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Three Reasons Why Your Startup Needs A Corporate Governance Playbook

Three Reasons Why Your Startup Needs A Corporate Governance Playbook
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You're reading Entrepreneur Middle East, an international franchise of Entrepreneur Media.

We often use terms that draw parallels to sports when discussing startups- expressions like MVP and key man risk are commonplace in startup spaces, for instance. With this being the case, here’s a new sporting term we at AQ&P advocate should feature more often in entrepreneurial discourse: the corporate governance playbook.

Corporate governance is often misunderstood. It is not, as most entrepreneurs believe, a practice reserved for large multinationals and publicly listed firms. It is not a science, nor is it something that is complex to implement.

When working with entrepreneurs, we describe their corporate governance playbook as a document that identifies the roles, authority, and timing in key business decisions between shareholders, directors and the CEO. It is an important aspect of your enterprise, and here’s why you should focus on corporate governance at the outset of any venture:

1. It manages complex decision-making Startups are just as complex as large multinational firms, albeit in a different fashion. Founders are often the CEOs of their venture, they also hold shares, and sit on the Board of Directors. Many angel investors will also require a board seat to oversee their investment. If you have raised funding from venture capital firms, then you will need to manage their interests in the shareholding structure, the composition of your board, and the role of the CEO. As your startup grows, the interplay between these three levels requires active management. The responsibilities, authority levels, and timing of decision-making need detailing. Your playbook should outline when meetings occur, what decisions require board approval, and the structure of your board of directors.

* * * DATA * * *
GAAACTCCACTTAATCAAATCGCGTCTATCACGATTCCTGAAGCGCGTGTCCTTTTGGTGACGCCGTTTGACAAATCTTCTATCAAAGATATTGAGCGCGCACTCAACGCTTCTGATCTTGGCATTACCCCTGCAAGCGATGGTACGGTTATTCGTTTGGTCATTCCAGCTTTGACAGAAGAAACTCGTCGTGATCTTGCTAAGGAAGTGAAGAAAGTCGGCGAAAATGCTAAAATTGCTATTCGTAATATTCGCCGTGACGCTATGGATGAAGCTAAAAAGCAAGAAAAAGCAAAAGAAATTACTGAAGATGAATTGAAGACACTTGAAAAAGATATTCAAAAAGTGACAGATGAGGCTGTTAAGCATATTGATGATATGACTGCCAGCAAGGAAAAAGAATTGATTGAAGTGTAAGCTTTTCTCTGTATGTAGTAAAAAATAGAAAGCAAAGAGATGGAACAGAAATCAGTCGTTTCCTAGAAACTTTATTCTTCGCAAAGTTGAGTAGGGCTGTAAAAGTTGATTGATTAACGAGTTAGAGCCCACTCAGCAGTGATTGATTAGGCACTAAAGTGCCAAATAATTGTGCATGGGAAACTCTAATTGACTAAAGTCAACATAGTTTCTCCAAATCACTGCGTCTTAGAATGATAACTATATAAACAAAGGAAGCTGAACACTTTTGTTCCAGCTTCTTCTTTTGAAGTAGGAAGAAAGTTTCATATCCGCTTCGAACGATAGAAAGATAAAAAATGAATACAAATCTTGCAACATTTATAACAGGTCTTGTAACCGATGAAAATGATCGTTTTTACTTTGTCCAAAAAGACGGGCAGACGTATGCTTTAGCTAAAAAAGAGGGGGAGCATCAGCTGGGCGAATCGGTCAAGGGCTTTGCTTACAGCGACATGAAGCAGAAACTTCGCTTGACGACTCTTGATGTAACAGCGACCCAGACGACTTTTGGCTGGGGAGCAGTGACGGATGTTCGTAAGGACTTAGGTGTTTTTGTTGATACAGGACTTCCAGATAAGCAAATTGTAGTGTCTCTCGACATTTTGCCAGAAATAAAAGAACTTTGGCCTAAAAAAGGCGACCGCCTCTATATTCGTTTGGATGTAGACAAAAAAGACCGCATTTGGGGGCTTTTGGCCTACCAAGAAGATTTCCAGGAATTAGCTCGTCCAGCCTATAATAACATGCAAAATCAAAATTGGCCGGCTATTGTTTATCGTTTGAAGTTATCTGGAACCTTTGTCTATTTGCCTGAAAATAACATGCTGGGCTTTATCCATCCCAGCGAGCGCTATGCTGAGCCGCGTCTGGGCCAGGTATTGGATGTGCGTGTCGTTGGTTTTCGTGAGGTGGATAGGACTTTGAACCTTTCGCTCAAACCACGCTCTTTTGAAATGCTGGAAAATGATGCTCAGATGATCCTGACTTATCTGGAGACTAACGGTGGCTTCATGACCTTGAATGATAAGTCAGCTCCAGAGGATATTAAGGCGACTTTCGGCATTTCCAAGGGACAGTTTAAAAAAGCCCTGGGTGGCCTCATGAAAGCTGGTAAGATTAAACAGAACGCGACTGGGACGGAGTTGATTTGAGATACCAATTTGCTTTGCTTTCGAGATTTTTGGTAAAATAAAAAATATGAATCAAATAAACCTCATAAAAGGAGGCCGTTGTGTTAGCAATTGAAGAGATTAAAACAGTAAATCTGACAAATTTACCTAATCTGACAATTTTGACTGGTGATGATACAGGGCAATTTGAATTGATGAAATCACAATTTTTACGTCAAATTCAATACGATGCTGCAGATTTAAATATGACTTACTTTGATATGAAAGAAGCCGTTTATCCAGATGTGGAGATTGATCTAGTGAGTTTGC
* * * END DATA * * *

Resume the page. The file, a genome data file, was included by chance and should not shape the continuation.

2. It saves you time Anyone that has been involved in a startup knows that decisions need to be made quickly. Your ability to maneuver and take swift decisions can make or break your strategy. One of the hardest things to hear from a board member or shareholder is: “Why was I not told about it?” Or: “Let’s discuss this at the next board meeting.” Clearly laying out the authority matrix of your business, and the timing and subjects of your board meetings in advance can shape a corporate culture that not only empowers CEOs, but delineates accountability when the tough decisions need to made. Sketching your playbook and agreeing on it in advance can save you time in the long run.

3. It promotes investor confidence As an investor, a corporate governance playbook is one of the first things I ask to see at a startup requesting funding. Seeing a well laid out approach to accountability, responsibility, and timing of decisions between shareholders, boards of directors and the CEO gives an investor clarity and confidence on the structure of your venture. Understanding how the board is composed, the process of appointment, and how votes are dealt with answers a lot of unknowns before shareholder agreements are negotiated. A clear way to differentiate yourselves from other startups and impress investors is to be proactive and share your playbook with them.

Getting started with your playbook is not a difficult task. Think about the major decisions that your startup may face in the long run, and highlight the way in which the three levels will engage to overcome challenges. Corporate governance playbooks are not static documents, and they will continue to evolve as your startup grows. Liken yourself to a coach of a sports team, and the effort that he puts into making his playbook. I personally often use sailing to draw parallels to corporate governance: if your sailboat is your startup, then your corporate governance playbook clearly lays out the relationship between your stakeholders before race day. When you go out onto the racecourse for your fiscal year, you can concentrate on what CEOs need to focus on, which is, steering the ship.

Related: How To Manage Change In The Workplace

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